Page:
Under this assumption, a two-stage encryption process with keys of length k[sub]1[/sub] and k[sub]2[/sub] is (obviously) exactly equivalent to a single-stage encryption with key length k[sub]1[/sub]+k[sub]2[/sub] (where now the encryption algorithm is just the composition of your two stages). So your new algorithm is, at best, as secure as the sum of the key lengths of the stages. (Here I’m equating “key length” and “security,” which is not really true. Some algorithms have effective key lengths much smaller than the amount of information actually required to specify the key. Apply the appropriate scaling to all the keys to get a real estimate of “security.”)

If the first stage, at least, is a strong encryption algorithm, then the security will probably be at least that of its key length. (Otherwise, that algorithm could be broken, at least in part, by encrypting it with your second stage to weaken the overall encryption.) This is probably true for the second stage as well; it requires some further assumptions about the encryption, but these are fairly weak. So unless you choose pathological, or very weak, algorithms for your stages, you at least are unlikely to make things any worse than an individual stage.

Now it’s probably true that if your two stages are both strong algorithms then the composition of the stages is even stronger. However, this is generally difficult to prove. The example of DES (the 56-bit Data Encryption Standard) and 3DES (a composition of three rounds of DES, sometimes with only two distinct keys in the sequence DESe) was mentioned earlier. 3DES was widely believed to be more secure than DES, but it took several years for this to be proved. The problem, basically, is that it is conceivable that two rounds of DES are equivalent to a single round with a different key; that is, DESd = DESf(d,e) for some key-mapping function f. If this were the case, the keyspace of DES would form a group. This is what goes wrong with the composition of two Caesar ciphers, for example; the keyspace is just the group of integers modulo 26 under addition.

The particular example you give (post #14) is much weaker than the general case, however. Your first stage has no key; it’s just a fixed mapping of bits to bits. Its only goal is to frustrate a plaintext-recognition algorithm applied to a candidate decryption. And it will frustrate the simplest such algorithms. However, there are plenty of more general algorithms that will easily detect this sort of initial jumbling. A very simple measure is a block entropy estimate (the entropy of a histogram of block frequencies); for a correct decryption of your second stage, this will register entropies, on blocks of 6n bits, much less than the expected ~6n.

This doesn’t directly address the OP, but NSA and NIST have recently put out publications indicating a departure from AES, as it’s no longer (er… not for much longer, depending on who you listen to) computationally infeasible to break it (which is the goal of encryption - not “impossible,” just computationally infeasible) and key lengths are getting out of hand. NSA wants all of the government moved over to the new standard by 2010.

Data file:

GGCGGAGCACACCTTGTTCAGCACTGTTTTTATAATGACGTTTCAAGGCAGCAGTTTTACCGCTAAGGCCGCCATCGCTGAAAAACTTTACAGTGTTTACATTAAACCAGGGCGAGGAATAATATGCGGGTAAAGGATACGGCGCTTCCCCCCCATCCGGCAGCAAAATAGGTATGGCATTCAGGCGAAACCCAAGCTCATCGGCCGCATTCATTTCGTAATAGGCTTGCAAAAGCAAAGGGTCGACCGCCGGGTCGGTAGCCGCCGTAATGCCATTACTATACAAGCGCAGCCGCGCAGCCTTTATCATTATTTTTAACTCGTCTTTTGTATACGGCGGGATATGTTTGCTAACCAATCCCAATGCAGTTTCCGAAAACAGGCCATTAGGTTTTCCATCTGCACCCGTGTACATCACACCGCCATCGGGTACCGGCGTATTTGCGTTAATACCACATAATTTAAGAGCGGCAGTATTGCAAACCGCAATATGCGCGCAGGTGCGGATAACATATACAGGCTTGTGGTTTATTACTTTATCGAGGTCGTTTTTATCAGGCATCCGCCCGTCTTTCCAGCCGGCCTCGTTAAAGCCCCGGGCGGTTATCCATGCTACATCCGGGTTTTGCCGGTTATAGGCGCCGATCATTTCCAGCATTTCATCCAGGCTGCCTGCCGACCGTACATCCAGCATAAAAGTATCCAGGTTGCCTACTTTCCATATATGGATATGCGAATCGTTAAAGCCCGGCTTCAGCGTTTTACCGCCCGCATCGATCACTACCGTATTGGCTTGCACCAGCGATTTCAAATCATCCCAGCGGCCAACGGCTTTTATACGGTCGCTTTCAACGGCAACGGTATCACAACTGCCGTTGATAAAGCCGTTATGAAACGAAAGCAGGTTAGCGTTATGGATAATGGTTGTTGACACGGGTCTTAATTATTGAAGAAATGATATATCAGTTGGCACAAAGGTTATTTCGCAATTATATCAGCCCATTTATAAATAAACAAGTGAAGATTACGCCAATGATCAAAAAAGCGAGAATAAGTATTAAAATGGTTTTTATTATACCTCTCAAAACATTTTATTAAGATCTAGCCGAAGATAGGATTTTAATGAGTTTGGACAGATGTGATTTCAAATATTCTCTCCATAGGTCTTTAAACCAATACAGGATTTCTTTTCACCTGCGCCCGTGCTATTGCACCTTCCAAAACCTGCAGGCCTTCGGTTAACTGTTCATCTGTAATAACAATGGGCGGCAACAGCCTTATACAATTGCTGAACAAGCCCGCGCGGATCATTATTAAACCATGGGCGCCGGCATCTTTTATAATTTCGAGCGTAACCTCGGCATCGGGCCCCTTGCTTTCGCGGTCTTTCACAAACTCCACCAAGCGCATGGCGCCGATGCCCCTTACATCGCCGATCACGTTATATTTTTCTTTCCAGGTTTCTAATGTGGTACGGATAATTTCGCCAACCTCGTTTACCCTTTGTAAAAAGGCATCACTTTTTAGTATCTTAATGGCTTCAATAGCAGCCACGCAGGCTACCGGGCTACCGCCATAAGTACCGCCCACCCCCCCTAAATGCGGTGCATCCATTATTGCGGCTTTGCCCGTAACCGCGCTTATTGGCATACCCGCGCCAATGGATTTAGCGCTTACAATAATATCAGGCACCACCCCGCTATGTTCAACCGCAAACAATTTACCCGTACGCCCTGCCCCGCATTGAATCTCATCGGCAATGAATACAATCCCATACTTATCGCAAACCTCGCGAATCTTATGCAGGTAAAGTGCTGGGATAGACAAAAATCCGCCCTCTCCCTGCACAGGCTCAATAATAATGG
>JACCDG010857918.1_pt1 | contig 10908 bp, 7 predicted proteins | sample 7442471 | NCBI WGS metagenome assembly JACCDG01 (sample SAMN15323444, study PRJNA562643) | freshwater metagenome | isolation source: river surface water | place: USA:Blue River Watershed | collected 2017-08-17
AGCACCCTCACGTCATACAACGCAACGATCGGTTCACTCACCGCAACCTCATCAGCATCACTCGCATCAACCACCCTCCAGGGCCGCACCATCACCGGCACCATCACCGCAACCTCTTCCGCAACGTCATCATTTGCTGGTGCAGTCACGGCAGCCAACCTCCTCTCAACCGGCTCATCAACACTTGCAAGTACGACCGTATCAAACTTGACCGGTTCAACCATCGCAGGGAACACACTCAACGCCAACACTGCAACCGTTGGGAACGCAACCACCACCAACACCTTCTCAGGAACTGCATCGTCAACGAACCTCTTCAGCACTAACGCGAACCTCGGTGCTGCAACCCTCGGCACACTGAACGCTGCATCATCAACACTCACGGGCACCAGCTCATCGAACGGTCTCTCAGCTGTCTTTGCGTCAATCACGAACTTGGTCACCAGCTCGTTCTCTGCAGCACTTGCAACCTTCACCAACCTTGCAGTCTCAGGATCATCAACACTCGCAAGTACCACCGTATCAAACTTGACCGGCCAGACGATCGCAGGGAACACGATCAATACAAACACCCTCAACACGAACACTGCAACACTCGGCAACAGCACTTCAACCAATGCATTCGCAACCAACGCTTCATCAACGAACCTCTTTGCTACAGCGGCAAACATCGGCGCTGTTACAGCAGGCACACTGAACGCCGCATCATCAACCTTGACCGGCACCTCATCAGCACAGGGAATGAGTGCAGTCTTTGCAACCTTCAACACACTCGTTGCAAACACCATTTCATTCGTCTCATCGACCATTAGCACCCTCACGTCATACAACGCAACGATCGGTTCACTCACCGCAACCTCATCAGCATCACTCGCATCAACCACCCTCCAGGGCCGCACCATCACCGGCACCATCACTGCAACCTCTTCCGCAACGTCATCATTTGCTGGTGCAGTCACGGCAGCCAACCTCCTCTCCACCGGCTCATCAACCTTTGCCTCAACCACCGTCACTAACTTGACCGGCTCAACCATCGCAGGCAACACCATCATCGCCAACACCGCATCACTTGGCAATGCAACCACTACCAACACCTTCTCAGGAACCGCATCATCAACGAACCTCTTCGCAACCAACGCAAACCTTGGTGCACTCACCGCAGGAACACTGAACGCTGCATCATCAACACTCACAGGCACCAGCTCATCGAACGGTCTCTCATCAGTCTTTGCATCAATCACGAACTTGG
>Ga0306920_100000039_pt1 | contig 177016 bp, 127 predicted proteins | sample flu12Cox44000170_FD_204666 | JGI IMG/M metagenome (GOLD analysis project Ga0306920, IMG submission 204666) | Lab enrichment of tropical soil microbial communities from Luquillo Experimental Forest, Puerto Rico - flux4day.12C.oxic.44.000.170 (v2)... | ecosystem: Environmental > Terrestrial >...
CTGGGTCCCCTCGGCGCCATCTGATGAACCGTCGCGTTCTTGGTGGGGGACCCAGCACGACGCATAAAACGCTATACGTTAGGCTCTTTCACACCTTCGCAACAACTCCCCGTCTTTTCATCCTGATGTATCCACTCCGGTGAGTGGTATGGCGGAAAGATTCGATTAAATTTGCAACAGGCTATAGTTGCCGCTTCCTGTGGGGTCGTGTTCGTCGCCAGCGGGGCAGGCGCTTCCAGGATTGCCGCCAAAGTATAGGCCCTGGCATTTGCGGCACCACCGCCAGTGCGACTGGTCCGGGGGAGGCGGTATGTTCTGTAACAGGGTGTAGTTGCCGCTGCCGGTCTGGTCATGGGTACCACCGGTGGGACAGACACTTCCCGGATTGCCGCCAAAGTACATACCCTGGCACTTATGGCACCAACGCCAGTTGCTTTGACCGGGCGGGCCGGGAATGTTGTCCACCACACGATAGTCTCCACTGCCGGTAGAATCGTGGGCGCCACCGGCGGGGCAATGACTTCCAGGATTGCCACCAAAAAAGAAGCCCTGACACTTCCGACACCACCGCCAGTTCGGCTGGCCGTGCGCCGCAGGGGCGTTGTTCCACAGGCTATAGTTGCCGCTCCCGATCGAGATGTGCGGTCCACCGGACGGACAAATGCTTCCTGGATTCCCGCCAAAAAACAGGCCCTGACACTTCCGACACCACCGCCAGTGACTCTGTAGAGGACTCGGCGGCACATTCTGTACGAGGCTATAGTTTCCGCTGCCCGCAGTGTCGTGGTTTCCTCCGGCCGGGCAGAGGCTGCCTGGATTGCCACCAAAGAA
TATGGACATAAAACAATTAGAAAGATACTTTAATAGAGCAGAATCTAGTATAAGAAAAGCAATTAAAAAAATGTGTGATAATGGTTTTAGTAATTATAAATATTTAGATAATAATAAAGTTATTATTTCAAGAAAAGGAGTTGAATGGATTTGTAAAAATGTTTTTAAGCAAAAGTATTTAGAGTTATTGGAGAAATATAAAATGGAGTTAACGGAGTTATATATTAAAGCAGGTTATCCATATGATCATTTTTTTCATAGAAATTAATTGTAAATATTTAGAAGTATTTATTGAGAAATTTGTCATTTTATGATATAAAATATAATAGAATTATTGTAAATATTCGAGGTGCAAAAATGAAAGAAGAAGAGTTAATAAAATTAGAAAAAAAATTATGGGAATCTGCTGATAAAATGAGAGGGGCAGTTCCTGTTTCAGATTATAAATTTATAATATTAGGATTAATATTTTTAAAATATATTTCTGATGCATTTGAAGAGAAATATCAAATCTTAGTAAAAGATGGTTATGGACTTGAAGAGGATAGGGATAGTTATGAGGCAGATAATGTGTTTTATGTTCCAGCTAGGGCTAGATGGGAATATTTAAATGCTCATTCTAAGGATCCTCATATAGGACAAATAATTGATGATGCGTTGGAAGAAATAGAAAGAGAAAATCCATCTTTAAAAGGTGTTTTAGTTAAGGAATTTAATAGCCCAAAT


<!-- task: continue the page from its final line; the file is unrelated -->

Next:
The vulnerability component is the product of ever-advancing technology and developments in the crypto world.
The key length issue is also tech-driven, in that encryption and decryption take time to process. Long (like 2048-bit) keys are bandwidth and hardware hogs.
The new standard will be based on elliptical-curve cryptography (ECC), bringing acceptable key lengths back to where they were thirty years ago, but with greater security. The aforementioned 2048-bit key (in an RSA/AES scheme) would be reduced to 224 bits with ECC, but would provide equivalent security. That saves a lot of back-end hassle. The link below is to an NSA article. It’s pretty interesting stuff.


To cite a classic example, that used when decrypting messages from the WW2 enigma encryption device:

The manual for the device suggested that to enhance security, messages should start with a nonsense word, “Sonnenschein” (sunshine) was given as an example. True to German genauigheit (exactingness) an ovewhelming majority of the enigma messages started with the word Sonnenschein.

In addition, most of the messages ended with the words “heil Hitler”. Thus it was only reqired to test a key on the first few, and last few letters of a message, and rather than analyzing for “Germaness” of the resulting plain text, these specific words could be checked for.

The article from the NSA that you cited, talked about a move from RSA/DH to ECC for public key cryptography. It didn’t say anything about AES being obsolete or deprecated.

To follow up on my previous message, NSA policy for commercial cryptography is outlined in Fact Sheet NSA Suite B Cryptography. AES is the only symmetric key algorithm listed, and is considered adequate for the protection of classified material at the SECRET and TOP SECRET levels, providing that it’s properly implemented, tested, etc.